One important mechanism of inflammation is by assembly of a complex of proteins that forms holes on the surface of a cell, where it causes damage and can potentially kill the cell. This complex is called a Membrane Attack Complex or MAC. The Institute for Wholistic Rejuvenation and its research team is working to understand how MAC contributes to a number of inflammation-associated disorders, including the complications of diabetes, fibromyalgia and rheumatoid arthritis. Understanding how MAC assembles will provide insights into the design of natural substances to prevent inflammatory damage to cells.

Inflammation is also an important secondary component of many diseases. An example of this is atherosclerosis, or hardening of the arteries, where inflammation can cause more damage to arteries in a failed attempt to heal the artery wall. There is also an important link between obesity and inflammation, because substances that promote inflammation are released from fat cells, as well as from other cells embedded in fat tissue. The Institute's scientists are leading the way in understanding these new and exciting areas of inflammation research.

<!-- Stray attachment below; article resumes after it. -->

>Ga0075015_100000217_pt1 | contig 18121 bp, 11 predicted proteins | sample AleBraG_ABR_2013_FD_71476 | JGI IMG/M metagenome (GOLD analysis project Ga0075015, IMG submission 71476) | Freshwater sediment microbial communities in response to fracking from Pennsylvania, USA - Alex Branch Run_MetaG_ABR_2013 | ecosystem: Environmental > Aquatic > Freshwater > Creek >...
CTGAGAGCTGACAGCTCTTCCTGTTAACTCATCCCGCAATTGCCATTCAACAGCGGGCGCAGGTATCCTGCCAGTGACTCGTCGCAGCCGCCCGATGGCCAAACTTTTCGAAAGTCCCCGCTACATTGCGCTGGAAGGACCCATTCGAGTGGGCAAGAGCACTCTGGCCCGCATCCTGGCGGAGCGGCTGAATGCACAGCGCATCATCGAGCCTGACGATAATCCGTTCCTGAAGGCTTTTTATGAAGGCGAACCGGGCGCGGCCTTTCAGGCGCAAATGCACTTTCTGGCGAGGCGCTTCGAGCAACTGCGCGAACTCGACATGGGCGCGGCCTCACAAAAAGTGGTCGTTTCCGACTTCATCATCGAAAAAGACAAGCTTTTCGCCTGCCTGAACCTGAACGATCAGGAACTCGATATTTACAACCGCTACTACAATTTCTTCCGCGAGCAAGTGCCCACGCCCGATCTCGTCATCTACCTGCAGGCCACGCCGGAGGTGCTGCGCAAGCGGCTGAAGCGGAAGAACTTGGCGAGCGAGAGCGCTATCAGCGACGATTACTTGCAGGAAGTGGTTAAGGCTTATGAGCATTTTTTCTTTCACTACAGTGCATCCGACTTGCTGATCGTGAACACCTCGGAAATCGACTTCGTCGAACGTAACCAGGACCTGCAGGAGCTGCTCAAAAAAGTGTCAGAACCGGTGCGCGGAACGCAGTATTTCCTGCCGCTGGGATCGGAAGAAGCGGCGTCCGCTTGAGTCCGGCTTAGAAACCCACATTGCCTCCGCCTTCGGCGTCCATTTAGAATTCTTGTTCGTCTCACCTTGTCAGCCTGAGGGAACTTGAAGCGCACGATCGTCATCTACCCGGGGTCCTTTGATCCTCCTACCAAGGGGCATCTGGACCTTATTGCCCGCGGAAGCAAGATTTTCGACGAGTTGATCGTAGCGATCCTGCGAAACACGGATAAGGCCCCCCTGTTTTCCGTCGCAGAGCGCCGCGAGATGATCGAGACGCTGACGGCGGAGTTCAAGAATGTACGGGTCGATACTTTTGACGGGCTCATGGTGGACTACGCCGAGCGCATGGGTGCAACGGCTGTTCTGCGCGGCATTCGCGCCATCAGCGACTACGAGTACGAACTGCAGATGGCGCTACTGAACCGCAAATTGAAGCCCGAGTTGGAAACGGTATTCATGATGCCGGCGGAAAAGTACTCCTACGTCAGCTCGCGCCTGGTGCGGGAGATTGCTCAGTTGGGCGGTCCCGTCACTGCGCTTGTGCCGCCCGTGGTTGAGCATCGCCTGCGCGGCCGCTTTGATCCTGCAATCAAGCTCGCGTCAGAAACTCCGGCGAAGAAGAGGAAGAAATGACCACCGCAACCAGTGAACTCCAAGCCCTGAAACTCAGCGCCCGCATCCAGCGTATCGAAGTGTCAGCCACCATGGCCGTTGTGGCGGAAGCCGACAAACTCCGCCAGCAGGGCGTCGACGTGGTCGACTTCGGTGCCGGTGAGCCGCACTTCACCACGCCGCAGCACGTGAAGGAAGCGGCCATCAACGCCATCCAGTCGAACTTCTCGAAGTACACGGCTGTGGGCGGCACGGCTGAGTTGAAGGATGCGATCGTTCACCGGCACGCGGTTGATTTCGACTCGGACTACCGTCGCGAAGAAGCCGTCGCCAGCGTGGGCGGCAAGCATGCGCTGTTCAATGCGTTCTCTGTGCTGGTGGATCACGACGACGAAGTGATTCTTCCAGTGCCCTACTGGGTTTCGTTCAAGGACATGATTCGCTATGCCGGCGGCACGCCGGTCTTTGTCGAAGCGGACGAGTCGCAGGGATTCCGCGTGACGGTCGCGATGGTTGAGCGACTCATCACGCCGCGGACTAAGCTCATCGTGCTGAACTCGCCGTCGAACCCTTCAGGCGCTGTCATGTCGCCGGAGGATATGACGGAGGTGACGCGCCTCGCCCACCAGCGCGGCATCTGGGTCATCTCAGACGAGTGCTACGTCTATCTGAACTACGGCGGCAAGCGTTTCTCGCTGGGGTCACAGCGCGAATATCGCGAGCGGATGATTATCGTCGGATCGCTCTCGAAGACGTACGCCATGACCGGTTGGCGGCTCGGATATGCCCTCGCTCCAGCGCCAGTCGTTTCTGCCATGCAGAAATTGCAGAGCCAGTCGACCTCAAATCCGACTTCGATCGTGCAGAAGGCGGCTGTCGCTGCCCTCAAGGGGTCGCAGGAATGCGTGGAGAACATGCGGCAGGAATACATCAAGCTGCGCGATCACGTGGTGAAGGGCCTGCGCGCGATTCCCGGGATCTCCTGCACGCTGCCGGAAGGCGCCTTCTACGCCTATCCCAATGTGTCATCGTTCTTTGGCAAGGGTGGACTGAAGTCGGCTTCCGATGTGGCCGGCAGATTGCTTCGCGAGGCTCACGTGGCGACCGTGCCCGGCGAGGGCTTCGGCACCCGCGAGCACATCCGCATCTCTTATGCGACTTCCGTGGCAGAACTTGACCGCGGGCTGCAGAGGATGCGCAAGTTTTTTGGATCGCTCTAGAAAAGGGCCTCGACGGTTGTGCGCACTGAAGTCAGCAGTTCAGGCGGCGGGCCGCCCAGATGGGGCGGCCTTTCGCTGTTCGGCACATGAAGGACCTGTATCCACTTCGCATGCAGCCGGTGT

In this new year I'll provide you with more of my tasty healthy nightshade substitutes, as in this recipe. You don't have to give up taste to eat healthy. Weekly my team and I test recipes to present to you so that you can all achieve, "Health thru Education™".


  • 1 large sweet potato, peeled and cubed (white sweet potato, parsnip, or orange/purple sweet variety)—none of these contain inflammation-inducing chemicals.
  • 2 apples, sliced—my team preferred granny smith
  • 2 Tbsp. olive oil, divided—I prefer softened coconut oil
  • 1 Tbsp. finely chopped fresh rosemary
  • Pink Himalayan Salt to taste
  • Freshly ground black pepper
  • 6 bone-in, skin-on chicken thighs, OR chicken breast with skin-on
  • 1 cup apple cider vinegar
  • 3–4 Tbsp. honey
  • 2 Tbsp. natural brown sugar, known in South America as Panela
  • 1 Tbsp. grainy mustard
  • 1 Tbsp. butter
  • 3 rosemary sprigs, for skillet
  • Preheat oven to 425°
  • In a medium bowl, add sweet potatoes, apples, chopped rosemary and season with salt and pepper. Drizzle with 1 tablespoon olive or softened coconut oil and toss until combined—set aside.